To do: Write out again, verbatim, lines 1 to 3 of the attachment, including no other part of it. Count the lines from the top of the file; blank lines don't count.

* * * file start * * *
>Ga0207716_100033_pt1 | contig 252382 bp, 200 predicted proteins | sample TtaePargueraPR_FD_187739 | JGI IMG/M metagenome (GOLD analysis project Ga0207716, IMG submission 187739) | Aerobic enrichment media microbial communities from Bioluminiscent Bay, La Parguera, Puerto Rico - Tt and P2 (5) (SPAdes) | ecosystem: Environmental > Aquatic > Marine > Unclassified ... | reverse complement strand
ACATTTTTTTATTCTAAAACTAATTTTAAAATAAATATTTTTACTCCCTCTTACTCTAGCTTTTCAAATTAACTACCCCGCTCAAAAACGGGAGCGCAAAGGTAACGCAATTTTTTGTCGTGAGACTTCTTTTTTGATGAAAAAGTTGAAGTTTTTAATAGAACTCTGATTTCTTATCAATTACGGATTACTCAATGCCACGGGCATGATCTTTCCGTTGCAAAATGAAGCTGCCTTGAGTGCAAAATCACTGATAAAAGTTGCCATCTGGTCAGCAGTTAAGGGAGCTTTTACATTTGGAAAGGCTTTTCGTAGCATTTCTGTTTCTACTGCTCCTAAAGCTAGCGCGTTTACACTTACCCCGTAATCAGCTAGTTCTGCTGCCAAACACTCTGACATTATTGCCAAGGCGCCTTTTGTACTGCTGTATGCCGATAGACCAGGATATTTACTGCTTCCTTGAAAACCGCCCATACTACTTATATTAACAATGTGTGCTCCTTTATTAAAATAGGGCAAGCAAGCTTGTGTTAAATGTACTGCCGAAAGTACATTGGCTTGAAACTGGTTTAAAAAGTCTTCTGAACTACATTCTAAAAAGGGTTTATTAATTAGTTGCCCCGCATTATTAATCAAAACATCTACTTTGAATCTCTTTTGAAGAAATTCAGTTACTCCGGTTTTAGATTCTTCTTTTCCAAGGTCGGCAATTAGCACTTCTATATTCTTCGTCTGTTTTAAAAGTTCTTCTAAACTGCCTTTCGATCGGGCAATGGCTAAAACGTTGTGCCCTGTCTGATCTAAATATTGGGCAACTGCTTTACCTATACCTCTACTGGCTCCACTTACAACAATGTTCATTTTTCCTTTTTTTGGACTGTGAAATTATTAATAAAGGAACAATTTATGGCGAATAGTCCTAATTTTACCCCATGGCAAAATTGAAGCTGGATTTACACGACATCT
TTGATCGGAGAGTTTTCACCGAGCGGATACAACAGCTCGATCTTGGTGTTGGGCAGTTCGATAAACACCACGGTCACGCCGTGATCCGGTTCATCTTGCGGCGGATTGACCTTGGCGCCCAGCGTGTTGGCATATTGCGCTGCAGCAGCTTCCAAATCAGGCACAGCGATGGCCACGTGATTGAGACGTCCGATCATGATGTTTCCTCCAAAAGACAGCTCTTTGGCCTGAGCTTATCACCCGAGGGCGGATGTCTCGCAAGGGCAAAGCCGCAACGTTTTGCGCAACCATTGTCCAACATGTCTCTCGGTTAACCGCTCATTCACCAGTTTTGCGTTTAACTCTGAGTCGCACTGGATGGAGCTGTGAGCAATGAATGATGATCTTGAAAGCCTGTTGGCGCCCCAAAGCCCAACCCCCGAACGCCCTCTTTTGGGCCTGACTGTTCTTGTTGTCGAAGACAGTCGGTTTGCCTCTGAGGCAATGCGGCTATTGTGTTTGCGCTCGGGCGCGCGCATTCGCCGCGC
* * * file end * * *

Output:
>Ga0207716_100033_pt1 | contig 252382 bp, 200 predicted proteins | sample TtaePargueraPR_FD_187739 | JGI IMG/M metagenome (GOLD analysis project Ga0207716, IMG submission 187739) | Aerobic enrichment media microbial communities from Bioluminiscent Bay, La Parguera, Puerto Rico - Tt and P2 (5) (SPAdes) | ecosystem: Environmental > Aquatic > Marine > Unclassified ... | reverse complement strand
ACATTTTTTTATTCTAAAACTAATTTTAAAATAAATATTTTTACTCCCTCTTACTCTAGCTTTTCAAATTAACTACCCCGCTCAAAAACGGGAGCGCAAAGGTAACGCAATTTTTTGTCGTGAGACTTCTTTTTTGATGAAAAAGTTGAAGTTTTTAATAGAACTCTGATTTCTTATCAATTACGGATTACTCAATGCCACGGGCATGATCTTTCCGTTGCAAAATGAAGCTGCCTTGAGTGCAAAATCACTGATAAAAGTTGCCATCTGGTCAGCAGTTAAGGGAGCTTTTACATTTGGAAAGGCTTTTCGTAGCATTTCTGTTTCTACTGCTCCTAAAGCTAGCGCGTTTACACTTACCCCGTAATCAGCTAGTTCTGCTGCCAAACACTCTGACATTATTGCCAAGGCGCCTTTTGTACTGCTGTATGCCGATAGACCAGGATATTTACTGCTTCCTTGAAAACCGCCCATACTACTTATATTAACAATGTGTGCTCCTTTATTAAAATAGGGCAAGCAAGCTTGTGTTAAATGTACTGCCGAAAGTACATTGGCTTGAAACTGGTTTAAAAAGTCTTCTGAACTACATTCTAAAAAGGGTTTATTAATTAGTTGCCCCGCATTATTAATCAAAACATCTACTTTGAATCTCTTTTGAAGAAATTCAGTTACTCCGGTTTTAGATTCTTCTTTTCCAAGGTCGGCAATTAGCACTTCTATATTCTTCGTCTGTTTTAAAAGTTCTTCTAAACTGCCTTTCGATCGGGCAATGGCTAAAACGTTGTGCCCTGTCTGATCTAAATATTGGGCAACTGCTTTACCTATACCTCTACTGGCTCCACTTACAACAATGTTCATTTTTCCTTTTTTTGGACTGTGAAATTATTAATAAAGGAACAATTTATGGCGAATAGTCCTAATTTTACCCCATGGCAAAATTGAAGCTGGATTTACACGACATCT
TTGATCGGAGAGTTTTCACCGAGCGGATACAACAGCTCGATCTTGGTGTTGGGCAGTTCGATAAACACCACGGTCACGCCGTGATCCGGTTCATCTTGCGGCGGATTGACCTTGGCGCCCAGCGTGTTGGCATATTGCGCTGCAGCAGCTTCCAAATCAGGCACAGCGATGGCCACGTGATTGAGACGTCCGATCATGATGTTTCCTCCAAAAGACAGCTCTTTGGCCTGAGCTTATCACCCGAGGGCGGATGTCTCGCAAGGGCAAAGCCGCAACGTTTTGCGCAACCATTGTCCAACATGTCTCTCGGTTAACCGCTCATTCACCAGTTTTGCGTTTAACTCTGAGTCGCACTGGATGGAGCTGTGAGCAATGAATGATGATCTTGAAAGCCTGTTGGCGCCCCAAAGCCCAACCCCCGAACGCCCTCTTTTGGGCCTGACTGTTCTTGTTGTCGAAGACAGTCGGTTTGCCTCTGAGGCAATGCGGCTATTGTGTTTGCGCTCGGGCGCGCGCATTCGCCGCGC